S.Con.Res. 65 (104th): A concurrent resolution expressing the sense of the Congress that Members should understand and use the Internet to improve the democratic process and to communicate with the Internet community.

Introduced:

Jun 13, 1996
104th Congress, 1995–1996

Status:
Died in a previous Congress

This resolution was introduced on June 13, 1996, in a previous session of Congress, but was not enacted.

Sponsor:

Larry Pressler
Senator from South Dakota
Republican

Text:

Read Text »
Last Updated: Jun 13, 1996
Length: 3 pages

About the resolution

Summary (CRS)
6/13/1996--Introduced.Declares that the Congress should:(1) educate itself about the Internet and use the technology in personal, committee, and leadership offices;(2) work in a bipartisan and bicameral fashion to facilitate the ... Read more >
Related Bills
H.Con.Res. 185 (identical)

Referred to Committee
Last Action: Jun 13, 1996

What is a resolution?

The “S.Con.Res.” in “S.Con.Res. 65” means this is a Senate concurrent resolution in the United States Congress. A concurrent resolution is often used for matters that affect the rules of Congress or to express the sentiment of Congress. It must be agreed to by both the House and Senate in identical form but is not signed by the President and does not carry the force of law.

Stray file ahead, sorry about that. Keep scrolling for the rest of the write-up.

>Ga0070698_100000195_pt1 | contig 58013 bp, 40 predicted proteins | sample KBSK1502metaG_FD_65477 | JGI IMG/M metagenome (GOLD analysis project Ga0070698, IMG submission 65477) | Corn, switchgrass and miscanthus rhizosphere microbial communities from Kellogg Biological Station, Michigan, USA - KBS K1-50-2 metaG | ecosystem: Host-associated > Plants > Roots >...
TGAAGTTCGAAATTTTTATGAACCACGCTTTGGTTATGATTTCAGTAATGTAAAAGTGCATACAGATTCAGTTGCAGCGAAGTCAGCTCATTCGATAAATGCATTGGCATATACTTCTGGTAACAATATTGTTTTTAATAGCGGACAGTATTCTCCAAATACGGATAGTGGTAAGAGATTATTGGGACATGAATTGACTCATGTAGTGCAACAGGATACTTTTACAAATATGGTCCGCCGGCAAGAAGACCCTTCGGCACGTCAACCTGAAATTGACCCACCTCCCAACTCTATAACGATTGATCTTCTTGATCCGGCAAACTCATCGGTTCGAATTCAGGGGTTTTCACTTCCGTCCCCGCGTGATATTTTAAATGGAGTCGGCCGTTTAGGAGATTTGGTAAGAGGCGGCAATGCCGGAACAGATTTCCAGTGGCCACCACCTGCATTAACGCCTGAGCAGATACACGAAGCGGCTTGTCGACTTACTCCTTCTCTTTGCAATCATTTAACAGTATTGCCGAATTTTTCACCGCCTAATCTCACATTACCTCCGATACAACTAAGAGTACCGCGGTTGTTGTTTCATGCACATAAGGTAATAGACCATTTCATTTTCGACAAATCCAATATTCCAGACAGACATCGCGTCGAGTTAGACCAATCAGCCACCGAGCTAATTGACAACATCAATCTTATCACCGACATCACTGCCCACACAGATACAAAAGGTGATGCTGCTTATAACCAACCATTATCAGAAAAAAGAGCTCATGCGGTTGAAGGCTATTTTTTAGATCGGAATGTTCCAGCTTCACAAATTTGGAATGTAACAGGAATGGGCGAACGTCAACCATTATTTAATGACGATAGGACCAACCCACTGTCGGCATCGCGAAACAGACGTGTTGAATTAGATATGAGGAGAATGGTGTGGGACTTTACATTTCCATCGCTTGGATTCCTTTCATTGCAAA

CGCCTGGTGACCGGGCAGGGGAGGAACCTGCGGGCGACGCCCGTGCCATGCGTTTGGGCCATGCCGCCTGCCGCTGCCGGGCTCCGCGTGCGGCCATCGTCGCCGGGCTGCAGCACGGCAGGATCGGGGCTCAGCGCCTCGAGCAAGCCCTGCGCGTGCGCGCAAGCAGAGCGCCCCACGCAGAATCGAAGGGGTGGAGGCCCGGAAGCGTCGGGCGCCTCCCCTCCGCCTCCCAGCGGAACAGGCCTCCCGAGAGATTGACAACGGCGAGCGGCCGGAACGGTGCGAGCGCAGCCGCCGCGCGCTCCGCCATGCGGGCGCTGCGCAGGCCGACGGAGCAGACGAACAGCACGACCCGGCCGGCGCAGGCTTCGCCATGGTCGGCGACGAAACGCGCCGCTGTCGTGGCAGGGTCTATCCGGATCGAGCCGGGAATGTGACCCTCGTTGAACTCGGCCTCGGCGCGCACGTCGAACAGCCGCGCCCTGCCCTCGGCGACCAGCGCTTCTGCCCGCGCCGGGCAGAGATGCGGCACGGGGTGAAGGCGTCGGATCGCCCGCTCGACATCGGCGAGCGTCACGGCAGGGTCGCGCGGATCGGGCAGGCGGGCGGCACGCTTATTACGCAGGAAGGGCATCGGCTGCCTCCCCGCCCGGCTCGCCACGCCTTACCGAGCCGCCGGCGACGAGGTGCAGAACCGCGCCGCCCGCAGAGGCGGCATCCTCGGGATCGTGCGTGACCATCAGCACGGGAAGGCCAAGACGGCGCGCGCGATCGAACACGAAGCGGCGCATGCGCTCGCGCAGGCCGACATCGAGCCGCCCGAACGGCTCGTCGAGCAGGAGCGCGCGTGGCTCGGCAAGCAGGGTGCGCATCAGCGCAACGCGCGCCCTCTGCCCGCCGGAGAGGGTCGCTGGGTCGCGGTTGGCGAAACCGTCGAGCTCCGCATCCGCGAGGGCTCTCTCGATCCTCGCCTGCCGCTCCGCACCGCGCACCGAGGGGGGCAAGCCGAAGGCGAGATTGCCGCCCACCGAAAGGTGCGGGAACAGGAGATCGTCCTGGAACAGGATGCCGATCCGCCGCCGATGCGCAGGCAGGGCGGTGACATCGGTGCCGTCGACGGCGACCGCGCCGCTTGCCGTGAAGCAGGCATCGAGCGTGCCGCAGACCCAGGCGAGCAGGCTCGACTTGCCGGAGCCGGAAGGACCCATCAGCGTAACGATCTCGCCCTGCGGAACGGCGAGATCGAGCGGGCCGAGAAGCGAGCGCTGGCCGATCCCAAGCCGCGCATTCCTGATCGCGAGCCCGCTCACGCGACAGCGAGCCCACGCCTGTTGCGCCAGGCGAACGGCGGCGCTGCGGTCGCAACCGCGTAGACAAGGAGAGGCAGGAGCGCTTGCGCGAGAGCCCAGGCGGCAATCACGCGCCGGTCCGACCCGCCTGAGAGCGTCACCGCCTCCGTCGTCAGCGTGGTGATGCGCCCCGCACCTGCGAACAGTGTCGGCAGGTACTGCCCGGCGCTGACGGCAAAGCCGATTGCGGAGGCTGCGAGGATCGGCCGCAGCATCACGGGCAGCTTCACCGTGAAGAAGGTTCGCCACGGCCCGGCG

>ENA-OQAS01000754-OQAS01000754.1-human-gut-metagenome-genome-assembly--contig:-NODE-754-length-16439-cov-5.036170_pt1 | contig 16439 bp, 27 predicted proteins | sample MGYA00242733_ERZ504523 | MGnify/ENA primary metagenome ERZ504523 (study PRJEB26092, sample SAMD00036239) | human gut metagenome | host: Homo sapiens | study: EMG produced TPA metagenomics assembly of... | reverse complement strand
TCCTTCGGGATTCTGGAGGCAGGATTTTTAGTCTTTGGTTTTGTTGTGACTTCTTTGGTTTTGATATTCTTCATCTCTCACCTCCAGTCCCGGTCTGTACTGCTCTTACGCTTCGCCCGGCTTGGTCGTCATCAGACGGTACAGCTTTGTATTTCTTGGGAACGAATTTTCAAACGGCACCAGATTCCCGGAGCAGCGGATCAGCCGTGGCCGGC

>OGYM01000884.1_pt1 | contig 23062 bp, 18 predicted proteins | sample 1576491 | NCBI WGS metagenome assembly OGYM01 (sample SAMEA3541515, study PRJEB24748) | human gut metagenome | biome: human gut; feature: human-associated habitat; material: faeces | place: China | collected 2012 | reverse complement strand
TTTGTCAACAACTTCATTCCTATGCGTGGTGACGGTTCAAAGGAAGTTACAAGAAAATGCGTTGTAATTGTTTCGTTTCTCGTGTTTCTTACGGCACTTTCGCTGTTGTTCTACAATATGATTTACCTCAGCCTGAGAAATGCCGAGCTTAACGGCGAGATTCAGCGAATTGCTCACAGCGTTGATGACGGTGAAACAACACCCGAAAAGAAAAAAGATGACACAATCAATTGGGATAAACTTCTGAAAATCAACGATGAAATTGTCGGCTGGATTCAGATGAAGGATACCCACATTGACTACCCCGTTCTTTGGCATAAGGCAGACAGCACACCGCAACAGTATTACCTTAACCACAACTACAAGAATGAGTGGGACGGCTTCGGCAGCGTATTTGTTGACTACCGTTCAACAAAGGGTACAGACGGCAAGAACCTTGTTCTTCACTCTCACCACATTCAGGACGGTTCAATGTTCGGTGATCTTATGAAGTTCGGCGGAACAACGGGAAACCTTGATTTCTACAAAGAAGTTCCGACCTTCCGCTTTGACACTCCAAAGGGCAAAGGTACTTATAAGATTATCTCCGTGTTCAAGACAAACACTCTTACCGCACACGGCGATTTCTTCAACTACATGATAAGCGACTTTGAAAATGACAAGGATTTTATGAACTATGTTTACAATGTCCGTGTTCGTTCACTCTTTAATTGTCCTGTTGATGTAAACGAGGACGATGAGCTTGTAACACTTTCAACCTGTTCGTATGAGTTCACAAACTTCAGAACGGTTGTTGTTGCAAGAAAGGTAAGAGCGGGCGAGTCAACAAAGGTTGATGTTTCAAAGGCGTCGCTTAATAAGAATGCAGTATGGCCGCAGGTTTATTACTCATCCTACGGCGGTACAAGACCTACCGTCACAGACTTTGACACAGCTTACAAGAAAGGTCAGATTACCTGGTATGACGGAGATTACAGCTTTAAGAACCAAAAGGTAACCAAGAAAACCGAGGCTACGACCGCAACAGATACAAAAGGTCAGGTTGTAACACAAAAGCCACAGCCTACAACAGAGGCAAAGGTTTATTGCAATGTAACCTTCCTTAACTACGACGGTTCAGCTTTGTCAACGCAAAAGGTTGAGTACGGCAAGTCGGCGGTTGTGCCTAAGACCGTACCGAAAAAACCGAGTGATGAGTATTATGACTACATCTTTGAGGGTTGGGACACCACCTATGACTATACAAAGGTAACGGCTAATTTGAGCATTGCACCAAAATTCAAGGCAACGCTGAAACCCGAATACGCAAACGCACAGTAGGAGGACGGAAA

The resolution’s title was written by its sponsor.

History

Introduced
Jun 13, 1996

Details

Cosponsors
1 cosponsors (1D) (show)
Committee Assignments

The committee chair determines whether a resolution will move past the committee stage.

Votes

There have been no votes related to this resolution.

Links & tools

Primary Source

THOMAS.gov (The Library of Congress)

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Citation

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